Celebrating the Wild Side of Yorkshire’s Coast & Country: How the Poor Man’s Orchid has swept across our landscape and into our ecology
The Poor Man’s Orchid
I first saw Himalayan balsam and Japanese knotweed as I walked to school in the 1960s and 1970s, on the otherwise barren River Sheaf at Heeley in Sheffield. Now, once again with the torrid summer heat, the air is heavy with the pungent fragrance of exotic balsam. A lady once wrote to tell me of how on the River Aire near Leeds, she was overcome by the balsam smell and swooned in a faint. I have written numerous papers and articles on invasive plants and animals, and several of these are free to download from the UKECONET website. In particular, the ones on the history of plant invaders and on Himalayan balsam in particular, you might find interesting and hopefully amusing too. How people have, actively and deliberately, spread Himalayan balsam across Britain and around Europe was fascinating to discover. Balsam has no halfway house, people are either lovers or haters.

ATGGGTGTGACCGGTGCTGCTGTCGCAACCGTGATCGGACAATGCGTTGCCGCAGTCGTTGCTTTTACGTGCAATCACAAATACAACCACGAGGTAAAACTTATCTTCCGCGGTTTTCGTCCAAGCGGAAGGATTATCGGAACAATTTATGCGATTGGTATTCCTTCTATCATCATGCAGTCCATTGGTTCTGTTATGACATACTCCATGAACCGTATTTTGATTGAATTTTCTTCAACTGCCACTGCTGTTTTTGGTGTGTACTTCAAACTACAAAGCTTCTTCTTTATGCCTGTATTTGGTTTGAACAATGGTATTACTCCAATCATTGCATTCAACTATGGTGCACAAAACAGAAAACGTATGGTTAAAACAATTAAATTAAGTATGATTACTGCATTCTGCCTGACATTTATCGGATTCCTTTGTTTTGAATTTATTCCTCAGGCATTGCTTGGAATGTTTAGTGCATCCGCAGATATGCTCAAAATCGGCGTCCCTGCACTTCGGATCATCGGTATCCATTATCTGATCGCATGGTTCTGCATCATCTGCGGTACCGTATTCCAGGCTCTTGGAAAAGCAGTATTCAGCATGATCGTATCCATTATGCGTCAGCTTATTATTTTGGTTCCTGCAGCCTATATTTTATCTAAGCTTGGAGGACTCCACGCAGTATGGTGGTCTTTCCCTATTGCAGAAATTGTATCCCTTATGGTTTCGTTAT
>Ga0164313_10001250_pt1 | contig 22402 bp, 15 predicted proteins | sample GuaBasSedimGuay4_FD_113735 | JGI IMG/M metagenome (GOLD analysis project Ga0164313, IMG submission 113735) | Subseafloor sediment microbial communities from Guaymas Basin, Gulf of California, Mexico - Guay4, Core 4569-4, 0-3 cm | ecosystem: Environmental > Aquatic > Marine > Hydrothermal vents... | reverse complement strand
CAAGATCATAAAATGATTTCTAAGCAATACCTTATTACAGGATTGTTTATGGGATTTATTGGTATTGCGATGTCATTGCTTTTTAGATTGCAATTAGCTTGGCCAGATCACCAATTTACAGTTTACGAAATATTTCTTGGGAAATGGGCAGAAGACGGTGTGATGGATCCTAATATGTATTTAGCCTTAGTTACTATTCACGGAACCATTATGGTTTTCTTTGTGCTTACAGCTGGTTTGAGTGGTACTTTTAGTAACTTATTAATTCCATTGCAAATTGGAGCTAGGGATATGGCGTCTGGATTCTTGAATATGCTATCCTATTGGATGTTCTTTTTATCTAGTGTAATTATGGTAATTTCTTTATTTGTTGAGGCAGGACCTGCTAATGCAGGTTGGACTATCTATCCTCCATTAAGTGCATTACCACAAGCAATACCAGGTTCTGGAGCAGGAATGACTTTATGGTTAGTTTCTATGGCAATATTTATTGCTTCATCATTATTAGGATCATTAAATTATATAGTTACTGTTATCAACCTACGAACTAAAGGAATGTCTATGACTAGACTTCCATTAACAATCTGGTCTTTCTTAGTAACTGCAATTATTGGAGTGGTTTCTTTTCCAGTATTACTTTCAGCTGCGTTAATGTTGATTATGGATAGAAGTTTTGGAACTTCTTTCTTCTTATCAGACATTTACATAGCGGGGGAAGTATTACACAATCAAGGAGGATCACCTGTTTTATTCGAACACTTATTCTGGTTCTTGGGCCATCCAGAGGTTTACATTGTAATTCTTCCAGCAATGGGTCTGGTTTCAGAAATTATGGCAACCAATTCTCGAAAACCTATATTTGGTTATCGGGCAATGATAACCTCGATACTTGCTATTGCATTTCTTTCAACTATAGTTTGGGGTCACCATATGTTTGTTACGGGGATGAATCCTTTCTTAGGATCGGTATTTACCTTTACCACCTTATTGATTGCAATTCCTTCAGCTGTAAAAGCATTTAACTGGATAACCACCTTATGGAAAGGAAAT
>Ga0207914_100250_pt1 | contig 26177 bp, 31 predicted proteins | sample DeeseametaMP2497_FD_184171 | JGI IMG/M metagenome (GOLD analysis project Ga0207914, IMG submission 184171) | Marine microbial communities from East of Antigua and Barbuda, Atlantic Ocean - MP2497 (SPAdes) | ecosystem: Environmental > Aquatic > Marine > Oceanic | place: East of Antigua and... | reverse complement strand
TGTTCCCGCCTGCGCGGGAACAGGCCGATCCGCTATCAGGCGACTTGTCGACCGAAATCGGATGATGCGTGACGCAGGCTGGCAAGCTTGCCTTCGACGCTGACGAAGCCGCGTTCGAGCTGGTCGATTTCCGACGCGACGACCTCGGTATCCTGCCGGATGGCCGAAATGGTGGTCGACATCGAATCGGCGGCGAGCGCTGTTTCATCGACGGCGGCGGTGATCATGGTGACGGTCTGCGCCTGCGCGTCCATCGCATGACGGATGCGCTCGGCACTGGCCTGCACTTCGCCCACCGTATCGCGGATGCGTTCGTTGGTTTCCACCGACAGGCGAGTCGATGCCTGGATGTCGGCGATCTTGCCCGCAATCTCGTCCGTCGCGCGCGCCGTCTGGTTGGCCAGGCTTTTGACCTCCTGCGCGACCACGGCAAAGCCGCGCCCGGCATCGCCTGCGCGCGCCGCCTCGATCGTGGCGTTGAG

Increasingly, rivers, hedgerows and even some woods are dominated by a rich array of exotic and sometimes invasive species. We have the stunningly beautiful Himalayan balsam spread along the River Sheaf and the River Derwent in the 1940s by Nobel Prize-winning scientist Sir Hans Krebs. It is side-by-side with the pernicious and problematic Japanese knotweed, and the poisonous and almost vicious giant hogweed, now being reported from across the region. Faced with these apparent threats, our island wildlife seems under siege and there are campaigns to control or eradicate invasive aliens from ‘natural’ habitats. In some cases, these are fully justified; Japanese knotweed for example, causes millions of pounds damage to development sites alone, recent causalities being the new Wembley Arena, and the London Olympics village.